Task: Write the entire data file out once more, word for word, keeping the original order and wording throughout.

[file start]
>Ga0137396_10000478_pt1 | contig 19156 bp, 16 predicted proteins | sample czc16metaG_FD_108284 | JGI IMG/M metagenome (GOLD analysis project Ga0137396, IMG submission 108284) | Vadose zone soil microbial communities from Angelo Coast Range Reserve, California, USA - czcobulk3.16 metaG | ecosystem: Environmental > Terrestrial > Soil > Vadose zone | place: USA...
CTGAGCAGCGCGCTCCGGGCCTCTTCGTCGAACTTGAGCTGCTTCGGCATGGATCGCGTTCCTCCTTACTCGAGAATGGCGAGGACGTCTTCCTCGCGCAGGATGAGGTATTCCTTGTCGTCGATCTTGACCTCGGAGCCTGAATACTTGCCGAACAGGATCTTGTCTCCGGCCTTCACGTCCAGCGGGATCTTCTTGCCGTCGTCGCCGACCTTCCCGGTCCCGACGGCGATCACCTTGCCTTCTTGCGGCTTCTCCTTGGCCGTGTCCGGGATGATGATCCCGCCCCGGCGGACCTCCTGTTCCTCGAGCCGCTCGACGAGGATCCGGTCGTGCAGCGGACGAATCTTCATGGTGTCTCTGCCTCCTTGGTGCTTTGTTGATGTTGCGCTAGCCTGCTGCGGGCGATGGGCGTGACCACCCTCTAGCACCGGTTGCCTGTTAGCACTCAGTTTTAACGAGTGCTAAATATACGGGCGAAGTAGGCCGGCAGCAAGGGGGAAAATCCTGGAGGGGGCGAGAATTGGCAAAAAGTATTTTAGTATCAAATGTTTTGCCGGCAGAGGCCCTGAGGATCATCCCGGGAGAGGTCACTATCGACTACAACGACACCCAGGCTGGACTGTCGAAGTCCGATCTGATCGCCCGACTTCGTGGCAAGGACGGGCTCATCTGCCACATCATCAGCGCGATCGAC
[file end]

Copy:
>Ga0137396_10000478_pt1 | contig 19156 bp, 16 predicted proteins | sample czc16metaG_FD_108284 | JGI IMG/M metagenome (GOLD analysis project Ga0137396, IMG submission 108284) | Vadose zone soil microbial communities from Angelo Coast Range Reserve, California, USA - czcobulk3.16 metaG | ecosystem: Environmental > Terrestrial > Soil > Vadose zone | place: USA...
CTGAGCAGCGCGCTCCGGGCCTCTTCGTCGAACTTGAGCTGCTTCGGCATGGATCGCGTTCCTCCTTACTCGAGAATGGCGAGGACGTCTTCCTCGCGCAGGATGAGGTATTCCTTGTCGTCGATCTTGACCTCGGAGCCTGAATACTTGCCGAACAGGATCTTGTCTCCGGCCTTCACGTCCAGCGGGATCTTCTTGCCGTCGTCGCCGACCTTCCCGGTCCCGACGGCGATCACCTTGCCTTCTTGCGGCTTCTCCTTGGCCGTGTCCGGGATGATGATCCCGCCCCGGCGGACCTCCTGTTCCTCGAGCCGCTCGACGAGGATCCGGTCGTGCAGCGGACGAATCTTCATGGTGTCTCTGCCTCCTTGGTGCTTTGTTGATGTTGCGCTAGCCTGCTGCGGGCGATGGGCGTGACCACCCTCTAGCACCGGTTGCCTGTTAGCACTCAGTTTTAACGAGTGCTAAATATACGGGCGAAGTAGGCCGGCAGCAAGGGGGAAAATCCTGGAGGGGGCGAGAATTGGCAAAAAGTATTTTAGTATCAAATGTTTTGCCGGCAGAGGCCCTGAGGATCATCCCGGGAGAGGTCACTATCGACTACAACGACACCCAGGCTGGACTGTCGAAGTCCGATCTGATCGCCCGACTTCGTGGCAAGGACGGGCTCATCTGCCACATCATCAGCGCGATCGAC